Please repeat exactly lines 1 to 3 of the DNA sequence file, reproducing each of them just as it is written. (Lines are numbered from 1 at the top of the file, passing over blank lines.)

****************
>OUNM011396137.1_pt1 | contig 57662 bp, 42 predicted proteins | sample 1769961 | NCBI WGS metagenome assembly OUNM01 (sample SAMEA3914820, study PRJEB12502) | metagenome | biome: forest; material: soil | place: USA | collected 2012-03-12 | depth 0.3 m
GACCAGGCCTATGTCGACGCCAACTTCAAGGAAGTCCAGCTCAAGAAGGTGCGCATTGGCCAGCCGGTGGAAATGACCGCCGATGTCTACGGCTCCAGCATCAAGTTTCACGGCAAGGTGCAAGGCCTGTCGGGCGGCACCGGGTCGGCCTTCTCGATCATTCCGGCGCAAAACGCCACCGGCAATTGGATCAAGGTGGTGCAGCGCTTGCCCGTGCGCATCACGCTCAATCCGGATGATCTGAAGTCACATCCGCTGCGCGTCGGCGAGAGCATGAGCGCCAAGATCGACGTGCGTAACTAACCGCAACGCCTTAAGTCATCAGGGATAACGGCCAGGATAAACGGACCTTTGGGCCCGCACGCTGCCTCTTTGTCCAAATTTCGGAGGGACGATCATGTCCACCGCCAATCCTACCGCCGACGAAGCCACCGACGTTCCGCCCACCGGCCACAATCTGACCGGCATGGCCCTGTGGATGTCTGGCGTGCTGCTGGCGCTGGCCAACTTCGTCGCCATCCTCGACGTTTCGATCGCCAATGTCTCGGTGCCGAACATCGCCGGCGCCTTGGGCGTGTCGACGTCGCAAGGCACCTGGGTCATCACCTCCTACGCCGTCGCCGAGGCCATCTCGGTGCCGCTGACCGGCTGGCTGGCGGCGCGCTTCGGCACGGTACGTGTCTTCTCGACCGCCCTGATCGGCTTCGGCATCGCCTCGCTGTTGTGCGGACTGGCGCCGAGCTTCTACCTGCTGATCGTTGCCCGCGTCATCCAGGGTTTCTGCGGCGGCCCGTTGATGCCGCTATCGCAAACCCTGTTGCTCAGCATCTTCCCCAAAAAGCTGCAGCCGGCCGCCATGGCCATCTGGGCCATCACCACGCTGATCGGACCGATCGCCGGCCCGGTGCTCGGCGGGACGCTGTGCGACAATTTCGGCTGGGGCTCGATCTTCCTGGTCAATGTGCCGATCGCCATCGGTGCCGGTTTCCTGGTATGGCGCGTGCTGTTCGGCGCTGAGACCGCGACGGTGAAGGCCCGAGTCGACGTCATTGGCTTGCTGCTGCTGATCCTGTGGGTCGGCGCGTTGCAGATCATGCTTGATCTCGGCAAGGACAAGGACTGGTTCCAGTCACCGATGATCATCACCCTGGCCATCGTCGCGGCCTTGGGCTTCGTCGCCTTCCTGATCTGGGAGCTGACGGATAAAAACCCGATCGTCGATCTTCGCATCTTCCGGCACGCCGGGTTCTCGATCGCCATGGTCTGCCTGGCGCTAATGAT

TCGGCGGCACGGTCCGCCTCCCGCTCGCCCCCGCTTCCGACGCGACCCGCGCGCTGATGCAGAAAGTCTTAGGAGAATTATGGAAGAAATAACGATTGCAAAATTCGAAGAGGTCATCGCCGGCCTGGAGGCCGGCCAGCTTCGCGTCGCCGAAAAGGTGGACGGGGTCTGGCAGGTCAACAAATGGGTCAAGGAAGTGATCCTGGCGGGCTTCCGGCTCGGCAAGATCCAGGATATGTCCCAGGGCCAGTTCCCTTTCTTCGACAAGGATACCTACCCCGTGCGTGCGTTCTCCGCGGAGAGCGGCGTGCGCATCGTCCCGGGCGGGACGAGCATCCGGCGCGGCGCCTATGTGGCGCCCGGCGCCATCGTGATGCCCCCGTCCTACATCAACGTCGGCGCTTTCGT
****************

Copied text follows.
>OUNM011396137.1_pt1 | contig 57662 bp, 42 predicted proteins | sample 1769961 | NCBI WGS metagenome assembly OUNM01 (sample SAMEA3914820, study PRJEB12502) | metagenome | biome: forest; material: soil | place: USA | collected 2012-03-12 | depth 0.3 m
GACCAGGCCTATGTCGACGCCAACTTCAAGGAAGTCCAGCTCAAGAAGGTGCGCATTGGCCAGCCGGTGGAAATGACCGCCGATGTCTACGGCTCCAGCATCAAGTTTCACGGCAAGGTGCAAGGCCTGTCGGGCGGCACCGGGTCGGCCTTCTCGATCATTCCGGCGCAAAACGCCACCGGCAATTGGATCAAGGTGGTGCAGCGCTTGCCCGTGCGCATCACGCTCAATCCGGATGATCTGAAGTCACATCCGCTGCGCGTCGGCGAGAGCATGAGCGCCAAGATCGACGTGCGTAACTAACCGCAACGCCTTAAGTCATCAGGGATAACGGCCAGGATAAACGGACCTTTGGGCCCGCACGCTGCCTCTTTGTCCAAATTTCGGAGGGACGATCATGTCCACCGCCAATCCTACCGCCGACGAAGCCACCGACGTTCCGCCCACCGGCCACAATCTGACCGGCATGGCCCTGTGGATGTCTGGCGTGCTGCTGGCGCTGGCCAACTTCGTCGCCATCCTCGACGTTTCGATCGCCAATGTCTCGGTGCCGAACATCGCCGGCGCCTTGGGCGTGTCGACGTCGCAAGGCACCTGGGTCATCACCTCCTACGCCGTCGCCGAGGCCATCTCGGTGCCGCTGACCGGCTGGCTGGCGGCGCGCTTCGGCACGGTACGTGTCTTCTCGACCGCCCTGATCGGCTTCGGCATCGCCTCGCTGTTGTGCGGACTGGCGCCGAGCTTCTACCTGCTGATCGTTGCCCGCGTCATCCAGGGTTTCTGCGGCGGCCCGTTGATGCCGCTATCGCAAACCCTGTTGCTCAGCATCTTCCCCAAAAAGCTGCAGCCGGCCGCCATGGCCATCTGGGCCATCACCACGCTGATCGGACCGATCGCCGGCCCGGTGCTCGGCGGGACGCTGTGCGACAATTTCGGCTGGGGCTCGATCTTCCTGGTCAATGTGCCGATCGCCATCGGTGCCGGTTTCCTGGTATGGCGCGTGCTGTTCGGCGCTGAGACCGCGACGGTGAAGGCCCGAGTCGACGTCATTGGCTTGCTGCTGCTGATCCTGTGGGTCGGCGCGTTGCAGATCATGCTTGATCTCGGCAAGGACAAGGACTGGTTCCAGTCACCGATGATCATCACCCTGGCCATCGTCGCGGCCTTGGGCTTCGTCGCCTTCCTGATCTGGGAGCTGACGGATAAAAACCCGATCGTCGATCTTCGCATCTTCCGGCACGCCGGGTTCTCGATCGCCATGGTCTGCCTGGCGCTAATGAT

TCGGCGGCACGGTCCGCCTCCCGCTCGCCCCCGCTTCCGACGCGACCCGCGCGCTGATGCAGAAAGTCTTAGGAGAATTATGGAAGAAATAACGATTGCAAAATTCGAAGAGGTCATCGCCGGCCTGGAGGCCGGCCAGCTTCGCGTCGCCGAAAAGGTGGACGGGGTCTGGCAGGTCAACAAATGGGTCAAGGAAGTGATCCTGGCGGGCTTCCGGCTCGGCAAGATCCAGGATATGTCCCAGGGCCAGTTCCCTTTCTTCGACAAGGATACCTACCCCGTGCGTGCGTTCTCCGCGGAGAGCGGCGTGCGCATCGTCCCGGGCGGGACGAGCATCCGGCGCGGCGCCTATGTGGCGCCCGGCGCCATCGTGATGCCCCCGTCCTACATCAACGTCGGCGCTTTCGT